“Wow, what a powerful quote! It would be awesome if the world could live like this,” said a friend after reading this quote from last week’s blog post.
You stand with the least likely to succeed until success is succeeded by something more valuable: kinship. You stand with the belligerent, the surly, and the badly behaved until bad behaviour is recognized for the language it is: the vocabulary of the deeply wounded and of those whose burdens are more than they can bear. —Gregory Boyle, SJ.
My friend and I talked about the quote and how it reminded us of the people we share a meal with at the Wednesday Lunch Club. Later on in our conversation, I mentioned a drifter who was back in town. “I saw him in a grocery store and tried to get out of there as quickly as I could,” I said and went on to explain my actions. I met this fellow when I was working as a pastor. He drained the staff of time and energy. We tried to listen to him and love him, but it was never enough. I was relieved when he moved on.
I remembered what I had said about the drifter when I opened my heart to pray the next morning. As I replayed the conversation in my mind, I humbly realized I had defended my right not to stand with this belligerent man.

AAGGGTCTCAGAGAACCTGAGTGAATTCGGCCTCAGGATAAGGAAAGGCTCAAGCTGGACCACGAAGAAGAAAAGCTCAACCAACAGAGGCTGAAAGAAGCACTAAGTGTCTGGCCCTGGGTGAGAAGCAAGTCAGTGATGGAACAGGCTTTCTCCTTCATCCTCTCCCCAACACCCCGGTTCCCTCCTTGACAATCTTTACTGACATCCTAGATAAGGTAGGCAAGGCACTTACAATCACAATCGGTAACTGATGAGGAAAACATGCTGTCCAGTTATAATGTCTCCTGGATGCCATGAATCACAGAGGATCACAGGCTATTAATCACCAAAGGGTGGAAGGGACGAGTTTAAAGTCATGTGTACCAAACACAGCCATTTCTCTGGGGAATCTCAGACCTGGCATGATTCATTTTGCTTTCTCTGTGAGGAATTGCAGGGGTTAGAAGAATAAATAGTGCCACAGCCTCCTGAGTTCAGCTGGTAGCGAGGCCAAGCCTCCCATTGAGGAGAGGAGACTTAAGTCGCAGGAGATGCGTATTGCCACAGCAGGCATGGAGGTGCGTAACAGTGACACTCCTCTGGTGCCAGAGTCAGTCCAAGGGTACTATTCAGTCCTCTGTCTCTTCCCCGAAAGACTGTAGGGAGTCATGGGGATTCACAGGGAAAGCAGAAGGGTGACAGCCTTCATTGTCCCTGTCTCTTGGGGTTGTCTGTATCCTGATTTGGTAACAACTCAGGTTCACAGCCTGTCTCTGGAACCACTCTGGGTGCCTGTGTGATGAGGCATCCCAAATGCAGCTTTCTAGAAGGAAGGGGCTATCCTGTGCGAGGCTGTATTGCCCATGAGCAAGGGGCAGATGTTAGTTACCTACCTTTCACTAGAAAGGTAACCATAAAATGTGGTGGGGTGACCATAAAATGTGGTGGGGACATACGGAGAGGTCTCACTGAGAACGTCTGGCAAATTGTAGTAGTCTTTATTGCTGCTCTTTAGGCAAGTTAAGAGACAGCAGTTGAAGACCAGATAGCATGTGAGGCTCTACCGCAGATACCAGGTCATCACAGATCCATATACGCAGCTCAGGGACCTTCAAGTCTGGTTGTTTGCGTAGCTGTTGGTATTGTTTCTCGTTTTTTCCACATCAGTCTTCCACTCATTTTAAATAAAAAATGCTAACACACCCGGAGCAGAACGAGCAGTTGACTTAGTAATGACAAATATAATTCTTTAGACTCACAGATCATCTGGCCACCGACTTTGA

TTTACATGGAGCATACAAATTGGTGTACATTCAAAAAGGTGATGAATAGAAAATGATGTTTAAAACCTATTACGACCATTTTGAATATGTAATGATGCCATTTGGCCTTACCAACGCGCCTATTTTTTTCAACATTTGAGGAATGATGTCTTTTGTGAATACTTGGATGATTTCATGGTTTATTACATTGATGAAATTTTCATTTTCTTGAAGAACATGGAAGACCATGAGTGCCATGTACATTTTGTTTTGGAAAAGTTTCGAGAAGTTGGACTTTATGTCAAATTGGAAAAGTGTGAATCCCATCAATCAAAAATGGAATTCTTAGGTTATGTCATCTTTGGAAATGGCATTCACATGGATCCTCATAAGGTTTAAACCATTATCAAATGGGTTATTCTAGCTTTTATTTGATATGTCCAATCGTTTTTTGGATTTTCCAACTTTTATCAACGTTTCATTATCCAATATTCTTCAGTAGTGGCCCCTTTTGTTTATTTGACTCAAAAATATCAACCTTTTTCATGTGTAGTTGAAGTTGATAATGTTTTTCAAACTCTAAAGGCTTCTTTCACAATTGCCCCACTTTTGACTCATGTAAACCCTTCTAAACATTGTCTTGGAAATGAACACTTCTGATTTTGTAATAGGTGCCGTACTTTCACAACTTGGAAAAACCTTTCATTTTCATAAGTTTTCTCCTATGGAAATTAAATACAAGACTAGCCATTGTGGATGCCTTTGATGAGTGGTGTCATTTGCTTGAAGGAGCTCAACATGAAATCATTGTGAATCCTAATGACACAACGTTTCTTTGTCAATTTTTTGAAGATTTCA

God was grateful for my noticing and led me to this Syrian icon of the Pentecost.
Peter is standing with strangers from many nations. They are all saints, not because they are a cut above the rest, but because the Spirit rests upon them, regardless of who they are or what they’ve done.
God was inviting me to see this drifter with a halo around his head and anointed with tongues of fire, even if he isn’t living into this reality. I don’t have to save him. I don’t have to engage him in conversation (although sometimes I may want to). But I do need to love him. Because whoever loves God loves all that God loves.
The Sandalwood Tree
The sandalwood tree shares its lovely scent
with any who come near.
God is like that.
Does the tree ever think to itself,
I am not going to offer my fragrance to that man
because of what he did last night,
or to that woman who neglected her child,
or because of what we might have ever done?
It is not the way of God
∗ ∗ ∗
This week I am away with four other spiritual directors on my second eight-day Ignatian retreat. It is a silent retreat (except when each of us meet daily with our director). We’ll have four or five one-hour prayer periods a day and, in the hours between, I’ll rest, go for walks or bike rides or relax with a puzzle or handcraft. I can imagine much love mischief happening as we are hosted by the Trinity.